Breaking up with someone is far from fun, and it can be even more painful and uncomfortable if you end up trying to avoid your ex-boyfriend or girlfriend at all costs. The only way to prevent it from happening? Try to stay friends… or at least stay friendly enough to keep yourself from fantasizing your former significant other’s death. It may be incredibly difficult, but it’s not impossible.
The first thing you have to do is distance yourself. Everyone needs some space after a big adjustment happens, and experiencing a breakup is no exception. Truth is, after you breakup with your boyfriend or girlfriend, things won’t be the same between you…and it probably never will. So you can’t force yourself to smile and joke about Game of Thrones like nothing’s changed – you’ll just drive yourself crazy. Take some time to yourself to process the breakup, and chances are that you’ll be more likely to face your ex-boyfriend or girlfriend in person without experiencing the urge to flip a table and/or go cry in a corner. The amount of time it’ll take for this to happen will differ for each person, but only you are going to know when you’re emotionally ready. If your ex-boyfriend or girlfriend is already an established member within your group of friends, this step’s going to be a bit tougher to accomplish. But if your friends truly care about you, they’ll understand if you ask them to spend time with you without your ex.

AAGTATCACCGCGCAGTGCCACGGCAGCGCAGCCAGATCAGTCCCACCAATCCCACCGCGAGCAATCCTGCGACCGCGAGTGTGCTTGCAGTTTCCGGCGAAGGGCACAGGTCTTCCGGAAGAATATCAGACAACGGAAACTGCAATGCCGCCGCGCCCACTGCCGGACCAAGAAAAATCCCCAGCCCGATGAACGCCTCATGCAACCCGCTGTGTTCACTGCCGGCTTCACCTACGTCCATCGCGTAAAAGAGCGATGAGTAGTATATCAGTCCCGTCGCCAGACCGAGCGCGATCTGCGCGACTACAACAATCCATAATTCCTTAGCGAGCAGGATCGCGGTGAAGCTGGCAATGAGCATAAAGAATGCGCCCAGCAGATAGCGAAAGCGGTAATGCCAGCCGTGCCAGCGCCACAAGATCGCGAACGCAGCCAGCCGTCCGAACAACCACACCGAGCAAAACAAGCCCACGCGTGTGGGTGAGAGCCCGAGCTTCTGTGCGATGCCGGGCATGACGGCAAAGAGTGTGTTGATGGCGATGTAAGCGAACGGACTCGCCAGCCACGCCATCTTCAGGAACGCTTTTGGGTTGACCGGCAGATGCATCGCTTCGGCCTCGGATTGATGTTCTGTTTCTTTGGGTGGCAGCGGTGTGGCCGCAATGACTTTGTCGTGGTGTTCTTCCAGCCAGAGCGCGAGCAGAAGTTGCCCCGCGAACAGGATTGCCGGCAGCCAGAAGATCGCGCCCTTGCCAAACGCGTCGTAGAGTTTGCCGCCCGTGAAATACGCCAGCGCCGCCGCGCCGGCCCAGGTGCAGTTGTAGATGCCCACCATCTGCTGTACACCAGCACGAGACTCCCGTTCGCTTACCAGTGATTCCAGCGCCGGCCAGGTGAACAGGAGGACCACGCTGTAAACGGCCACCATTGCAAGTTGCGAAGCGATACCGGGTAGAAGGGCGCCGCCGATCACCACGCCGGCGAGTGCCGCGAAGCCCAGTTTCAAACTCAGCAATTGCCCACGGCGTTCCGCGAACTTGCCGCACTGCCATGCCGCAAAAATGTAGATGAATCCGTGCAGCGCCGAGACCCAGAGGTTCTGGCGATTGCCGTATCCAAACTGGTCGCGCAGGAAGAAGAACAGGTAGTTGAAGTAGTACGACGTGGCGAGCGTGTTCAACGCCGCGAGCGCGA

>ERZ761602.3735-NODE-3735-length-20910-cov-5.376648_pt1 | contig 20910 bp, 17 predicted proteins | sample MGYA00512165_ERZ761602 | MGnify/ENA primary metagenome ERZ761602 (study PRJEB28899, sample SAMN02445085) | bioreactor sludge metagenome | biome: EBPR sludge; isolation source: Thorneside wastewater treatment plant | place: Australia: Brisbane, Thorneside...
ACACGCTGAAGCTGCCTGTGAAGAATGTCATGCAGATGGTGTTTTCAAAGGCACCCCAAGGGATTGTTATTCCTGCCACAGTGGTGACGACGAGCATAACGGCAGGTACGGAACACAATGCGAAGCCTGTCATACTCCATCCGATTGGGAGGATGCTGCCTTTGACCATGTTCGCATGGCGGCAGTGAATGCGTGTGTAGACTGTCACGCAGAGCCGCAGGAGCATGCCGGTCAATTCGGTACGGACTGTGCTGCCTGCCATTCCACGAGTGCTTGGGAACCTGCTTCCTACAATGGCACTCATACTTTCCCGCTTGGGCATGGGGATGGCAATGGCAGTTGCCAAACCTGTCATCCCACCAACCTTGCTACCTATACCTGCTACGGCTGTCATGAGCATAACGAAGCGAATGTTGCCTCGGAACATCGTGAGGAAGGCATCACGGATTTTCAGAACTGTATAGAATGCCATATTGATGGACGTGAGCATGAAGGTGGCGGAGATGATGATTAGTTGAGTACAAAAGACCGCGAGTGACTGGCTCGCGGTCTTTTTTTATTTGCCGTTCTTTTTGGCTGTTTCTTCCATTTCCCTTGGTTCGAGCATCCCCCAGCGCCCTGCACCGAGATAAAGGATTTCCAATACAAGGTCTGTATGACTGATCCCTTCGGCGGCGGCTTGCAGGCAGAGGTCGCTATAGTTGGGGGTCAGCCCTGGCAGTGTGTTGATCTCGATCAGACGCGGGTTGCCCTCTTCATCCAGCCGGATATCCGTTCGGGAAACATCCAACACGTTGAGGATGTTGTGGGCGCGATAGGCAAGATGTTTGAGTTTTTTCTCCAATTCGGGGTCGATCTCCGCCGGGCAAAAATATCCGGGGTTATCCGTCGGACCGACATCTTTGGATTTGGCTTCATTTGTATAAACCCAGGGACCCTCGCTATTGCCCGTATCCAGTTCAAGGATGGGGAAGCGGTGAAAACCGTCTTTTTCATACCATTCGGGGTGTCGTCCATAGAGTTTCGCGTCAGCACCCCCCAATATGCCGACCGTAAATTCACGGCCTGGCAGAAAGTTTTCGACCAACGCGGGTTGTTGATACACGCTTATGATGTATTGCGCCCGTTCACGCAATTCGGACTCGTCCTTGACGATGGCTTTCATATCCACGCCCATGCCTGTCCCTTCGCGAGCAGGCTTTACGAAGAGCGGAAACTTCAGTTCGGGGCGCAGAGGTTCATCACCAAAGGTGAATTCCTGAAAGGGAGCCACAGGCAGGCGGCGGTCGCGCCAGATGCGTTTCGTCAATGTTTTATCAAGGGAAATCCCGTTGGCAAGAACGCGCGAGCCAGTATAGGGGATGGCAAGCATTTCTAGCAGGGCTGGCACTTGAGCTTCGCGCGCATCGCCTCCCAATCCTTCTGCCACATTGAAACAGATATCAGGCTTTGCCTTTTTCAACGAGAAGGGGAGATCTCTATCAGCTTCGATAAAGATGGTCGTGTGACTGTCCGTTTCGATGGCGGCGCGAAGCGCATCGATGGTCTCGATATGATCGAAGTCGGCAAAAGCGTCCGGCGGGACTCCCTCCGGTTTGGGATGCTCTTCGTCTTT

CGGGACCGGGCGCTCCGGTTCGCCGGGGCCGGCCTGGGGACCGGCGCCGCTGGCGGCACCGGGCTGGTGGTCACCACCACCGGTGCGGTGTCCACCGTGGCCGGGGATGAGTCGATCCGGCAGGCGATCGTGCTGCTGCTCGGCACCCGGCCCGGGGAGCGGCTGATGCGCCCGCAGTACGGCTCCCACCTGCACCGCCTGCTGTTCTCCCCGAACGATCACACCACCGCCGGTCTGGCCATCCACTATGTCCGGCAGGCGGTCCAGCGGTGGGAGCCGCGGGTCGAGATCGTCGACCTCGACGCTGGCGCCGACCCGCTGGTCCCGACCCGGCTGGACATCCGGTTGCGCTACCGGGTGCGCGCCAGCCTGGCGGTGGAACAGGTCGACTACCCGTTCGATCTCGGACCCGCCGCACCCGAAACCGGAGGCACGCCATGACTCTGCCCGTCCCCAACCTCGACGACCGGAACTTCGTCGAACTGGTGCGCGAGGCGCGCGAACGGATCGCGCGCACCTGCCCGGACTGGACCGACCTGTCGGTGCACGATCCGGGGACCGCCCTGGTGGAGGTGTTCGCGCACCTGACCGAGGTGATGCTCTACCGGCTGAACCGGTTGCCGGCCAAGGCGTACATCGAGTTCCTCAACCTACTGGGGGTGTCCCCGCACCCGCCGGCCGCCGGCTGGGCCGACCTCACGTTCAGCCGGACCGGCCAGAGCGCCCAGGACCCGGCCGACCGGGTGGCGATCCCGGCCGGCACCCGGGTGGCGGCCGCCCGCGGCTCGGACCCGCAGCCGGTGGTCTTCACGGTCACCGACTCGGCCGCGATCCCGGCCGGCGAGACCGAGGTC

Next, try to figure out who you are on your own, without your boyfriend or girlfriend. This is especially true for someone getting out of a long-term relationship. When you’re with someone for so long, sometimes it’s easy to forget who you are without that other person constantly by your side. So rediscover yourself! Go see a movie on your own (it’s actually more fun than it sounds), treat yourself to a spa day – the possibilities are endless. The goal is to realize that you’re capable of functioning – even thriving – without your ex.
When you think you’re finally ready to see your ex in person, make sure you interact with them in a group setting. This way, if there are still any awkward feelings between you, you won’t be forced to deal with them right away. If you happen to be left alone with your ex for a couple of seconds, one of your other friends is bound to jump in and make interacting with him or her a lot easier.
But eventually, you will have to talk with your ex alone, one-on-one. So take a deep breath, swallow your pride, remind yourself that staying friends is easier and much less emotionally draining than hating him or her forever, and schedule a lunch date. Hopefully your ex will feel the same way that you do, and the two of you can try to build a friendship.
Are you friends with any of your exes?
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